NJPSA supported the measure as it focuses on ensuring staff are prepared upon entry into the profession. It is our understanding that the colleges/universities have not modified their curriculum to address these changes to date. Moreover, the Association argued that aspiring nurses, like aspiring teachers, should have access, and complete all developmental, clinical and educational requirements prior to entering the profession.
Vision Screenings for Students
The Committee additionally approved legislation, S-1590 (Rice / Turner). which would require boards of education to adopt changes to what current student vision screenings include to encompass the evaluation of acuity and binocular vision.
State Board of Education regulations at N.J.A.C.6A:16-2.2(l)(2) currently require boards of education to conduct visual acuity screenings biennially for students in kindergarten through grade 10. This bill would codify the requirement to screen students in kindergarten through grade 10 for visual acuity and additionally require that the vision screenings include an evaluation of binocular vision skills, including convergence. The bill also requires notification to the parent or guardian of any student whose vision screening detects a suspected vision-related problem.
Binocular vision refers to the ability for both eyes to work together simultaneously. Binocular vision disorders, including convergence insufficiency, can greatly impact a child’s ability to learn and may initially be misinterpreted as neurodevelopmental delays or learning disabilities. Screening students for binocular vision in addition to visual acuity will assist in the early identification of children with vision problems, enabling them to obtain appropriate treatment that can improve educational outcomes and quality of life.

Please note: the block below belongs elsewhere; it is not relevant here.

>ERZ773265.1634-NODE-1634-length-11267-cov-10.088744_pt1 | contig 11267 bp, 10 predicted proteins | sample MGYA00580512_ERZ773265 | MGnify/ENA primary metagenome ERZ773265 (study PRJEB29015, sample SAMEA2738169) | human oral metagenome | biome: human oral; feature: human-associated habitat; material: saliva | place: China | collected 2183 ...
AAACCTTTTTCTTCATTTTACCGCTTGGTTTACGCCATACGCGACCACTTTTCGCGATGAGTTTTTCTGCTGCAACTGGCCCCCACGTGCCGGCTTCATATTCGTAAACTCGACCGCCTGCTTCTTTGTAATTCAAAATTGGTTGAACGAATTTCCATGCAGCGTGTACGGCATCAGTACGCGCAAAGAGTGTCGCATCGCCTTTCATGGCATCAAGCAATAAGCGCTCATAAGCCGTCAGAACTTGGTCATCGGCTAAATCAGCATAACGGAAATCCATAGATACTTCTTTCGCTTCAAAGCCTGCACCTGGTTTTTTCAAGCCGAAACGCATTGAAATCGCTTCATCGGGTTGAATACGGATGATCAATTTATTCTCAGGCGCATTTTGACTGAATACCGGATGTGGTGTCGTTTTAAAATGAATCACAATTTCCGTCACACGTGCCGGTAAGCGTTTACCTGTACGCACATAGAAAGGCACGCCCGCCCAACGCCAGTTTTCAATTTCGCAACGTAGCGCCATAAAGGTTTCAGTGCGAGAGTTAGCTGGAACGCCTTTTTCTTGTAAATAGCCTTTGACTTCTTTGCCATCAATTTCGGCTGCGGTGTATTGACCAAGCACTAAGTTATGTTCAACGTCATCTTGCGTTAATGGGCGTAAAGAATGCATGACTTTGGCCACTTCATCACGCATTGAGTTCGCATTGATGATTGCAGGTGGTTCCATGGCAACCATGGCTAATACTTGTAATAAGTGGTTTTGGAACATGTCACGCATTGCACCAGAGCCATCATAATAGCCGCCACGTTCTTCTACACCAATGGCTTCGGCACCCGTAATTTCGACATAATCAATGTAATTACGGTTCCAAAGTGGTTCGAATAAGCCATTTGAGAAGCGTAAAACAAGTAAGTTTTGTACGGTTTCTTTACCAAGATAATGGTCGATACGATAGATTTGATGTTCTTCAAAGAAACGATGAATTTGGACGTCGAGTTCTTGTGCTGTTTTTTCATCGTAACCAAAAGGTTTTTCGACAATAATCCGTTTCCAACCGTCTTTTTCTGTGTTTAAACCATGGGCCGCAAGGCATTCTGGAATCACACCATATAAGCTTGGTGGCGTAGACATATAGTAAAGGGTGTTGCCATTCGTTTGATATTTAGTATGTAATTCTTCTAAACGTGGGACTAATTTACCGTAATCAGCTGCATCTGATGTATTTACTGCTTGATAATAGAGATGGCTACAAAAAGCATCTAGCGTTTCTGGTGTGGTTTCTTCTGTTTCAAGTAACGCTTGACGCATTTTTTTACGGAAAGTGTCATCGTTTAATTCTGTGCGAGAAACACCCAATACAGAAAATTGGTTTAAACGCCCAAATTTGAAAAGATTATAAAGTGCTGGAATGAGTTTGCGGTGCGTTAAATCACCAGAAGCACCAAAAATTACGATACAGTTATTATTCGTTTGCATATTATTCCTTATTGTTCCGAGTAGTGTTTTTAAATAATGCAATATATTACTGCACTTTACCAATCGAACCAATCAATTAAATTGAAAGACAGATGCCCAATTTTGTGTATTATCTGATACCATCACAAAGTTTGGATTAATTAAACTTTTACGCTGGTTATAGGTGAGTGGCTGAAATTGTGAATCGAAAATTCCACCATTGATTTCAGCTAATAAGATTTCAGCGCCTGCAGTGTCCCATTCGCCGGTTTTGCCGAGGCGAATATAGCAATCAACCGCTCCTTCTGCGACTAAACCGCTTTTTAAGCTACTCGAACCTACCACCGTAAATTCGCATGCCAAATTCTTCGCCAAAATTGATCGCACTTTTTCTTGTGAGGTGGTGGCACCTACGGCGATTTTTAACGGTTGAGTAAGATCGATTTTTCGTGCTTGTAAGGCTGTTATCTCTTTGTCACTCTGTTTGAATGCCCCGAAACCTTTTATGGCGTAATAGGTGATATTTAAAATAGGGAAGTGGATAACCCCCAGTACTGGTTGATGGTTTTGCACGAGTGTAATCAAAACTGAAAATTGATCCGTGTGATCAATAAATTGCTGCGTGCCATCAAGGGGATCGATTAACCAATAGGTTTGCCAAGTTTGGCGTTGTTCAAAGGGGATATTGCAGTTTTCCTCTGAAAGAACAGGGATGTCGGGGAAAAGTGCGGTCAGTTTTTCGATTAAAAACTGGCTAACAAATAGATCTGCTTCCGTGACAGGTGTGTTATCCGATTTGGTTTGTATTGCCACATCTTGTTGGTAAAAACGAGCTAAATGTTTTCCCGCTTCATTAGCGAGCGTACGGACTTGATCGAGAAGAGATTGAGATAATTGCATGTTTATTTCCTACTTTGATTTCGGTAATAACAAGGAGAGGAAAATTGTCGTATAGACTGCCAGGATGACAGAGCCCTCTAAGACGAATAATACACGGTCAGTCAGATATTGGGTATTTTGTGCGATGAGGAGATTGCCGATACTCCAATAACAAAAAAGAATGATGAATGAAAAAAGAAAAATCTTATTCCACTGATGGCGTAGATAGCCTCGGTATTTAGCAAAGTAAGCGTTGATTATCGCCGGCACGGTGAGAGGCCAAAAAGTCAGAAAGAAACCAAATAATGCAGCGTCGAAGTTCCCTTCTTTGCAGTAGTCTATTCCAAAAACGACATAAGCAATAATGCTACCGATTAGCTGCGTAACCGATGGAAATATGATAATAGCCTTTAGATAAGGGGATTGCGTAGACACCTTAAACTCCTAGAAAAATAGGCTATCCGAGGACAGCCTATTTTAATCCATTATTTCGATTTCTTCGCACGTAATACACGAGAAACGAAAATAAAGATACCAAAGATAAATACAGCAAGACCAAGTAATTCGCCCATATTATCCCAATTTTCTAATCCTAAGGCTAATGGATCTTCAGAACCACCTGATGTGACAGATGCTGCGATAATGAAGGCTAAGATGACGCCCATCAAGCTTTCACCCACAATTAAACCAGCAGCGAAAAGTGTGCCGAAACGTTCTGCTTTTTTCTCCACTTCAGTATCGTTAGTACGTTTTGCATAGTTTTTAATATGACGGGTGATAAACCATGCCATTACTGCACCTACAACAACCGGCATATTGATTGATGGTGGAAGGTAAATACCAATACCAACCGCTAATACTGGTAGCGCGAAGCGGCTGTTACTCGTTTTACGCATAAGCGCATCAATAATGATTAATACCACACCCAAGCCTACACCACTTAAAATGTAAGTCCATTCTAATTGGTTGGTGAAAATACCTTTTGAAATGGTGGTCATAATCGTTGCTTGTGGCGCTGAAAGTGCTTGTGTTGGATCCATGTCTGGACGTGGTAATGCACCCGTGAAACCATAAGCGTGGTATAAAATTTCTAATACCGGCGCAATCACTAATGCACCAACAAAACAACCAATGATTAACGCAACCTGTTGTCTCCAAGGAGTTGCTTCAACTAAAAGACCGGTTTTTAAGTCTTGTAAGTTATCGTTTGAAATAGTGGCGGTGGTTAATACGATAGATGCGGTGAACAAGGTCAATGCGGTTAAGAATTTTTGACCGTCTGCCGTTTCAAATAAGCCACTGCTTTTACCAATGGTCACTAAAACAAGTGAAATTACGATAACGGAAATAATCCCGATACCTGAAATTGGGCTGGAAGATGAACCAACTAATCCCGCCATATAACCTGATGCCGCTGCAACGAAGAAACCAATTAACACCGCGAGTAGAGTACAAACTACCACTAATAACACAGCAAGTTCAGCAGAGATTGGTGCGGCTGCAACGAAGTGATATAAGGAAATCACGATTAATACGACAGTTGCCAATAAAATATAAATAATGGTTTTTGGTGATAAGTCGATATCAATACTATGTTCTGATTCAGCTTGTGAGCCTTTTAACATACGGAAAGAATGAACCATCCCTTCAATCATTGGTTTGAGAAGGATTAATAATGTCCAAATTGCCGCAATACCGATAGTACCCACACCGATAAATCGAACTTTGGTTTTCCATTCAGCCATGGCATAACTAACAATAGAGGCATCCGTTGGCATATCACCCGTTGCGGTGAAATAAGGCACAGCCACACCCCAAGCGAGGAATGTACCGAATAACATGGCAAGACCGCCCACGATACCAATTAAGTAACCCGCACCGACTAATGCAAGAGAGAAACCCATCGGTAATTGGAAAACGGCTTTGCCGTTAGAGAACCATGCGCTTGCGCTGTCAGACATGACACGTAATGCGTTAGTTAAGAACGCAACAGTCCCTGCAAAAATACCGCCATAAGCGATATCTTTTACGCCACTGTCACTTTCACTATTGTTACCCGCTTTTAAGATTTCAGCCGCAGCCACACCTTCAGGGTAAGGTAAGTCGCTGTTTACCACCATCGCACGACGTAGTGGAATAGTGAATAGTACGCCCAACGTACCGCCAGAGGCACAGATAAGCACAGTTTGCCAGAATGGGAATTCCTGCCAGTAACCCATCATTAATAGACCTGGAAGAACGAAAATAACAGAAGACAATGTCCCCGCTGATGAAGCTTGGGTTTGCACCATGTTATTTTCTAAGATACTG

It is our understanding that the inclusion of this screening is nominal in cost and can easily be added to the vision screening process. NJPSA supports the legislation.
Limiting Expulsions & Suspensions in P-2
Further, the Committee approved legislation, S-2081 (Ruiz), which would limit expulsions and suspensions for students in preschool through grade 2 with certain exceptions and require early detection and prevention programs for behavioral issues in preschool through grade 2.
N.J.S.A. 18A:37-2 outlines the types of conduct that may constitute good cause for the suspension or expulsion of a student from school. This bill would place limits on expulsions and suspensions for students enrolled in preschool through second grade in a school district or charter school. Under the bill, students in kindergarten through second grade could not be expelled or suspended (out of school only) from school, except as provided pursuant to the “Zero Tolerance for Guns Act,” P.L.1995, c.127 (C.18A:37-7 et seq.) or if the conduct that precipitated the expulsion/suspension is of a violent or sexual nature that endangers others.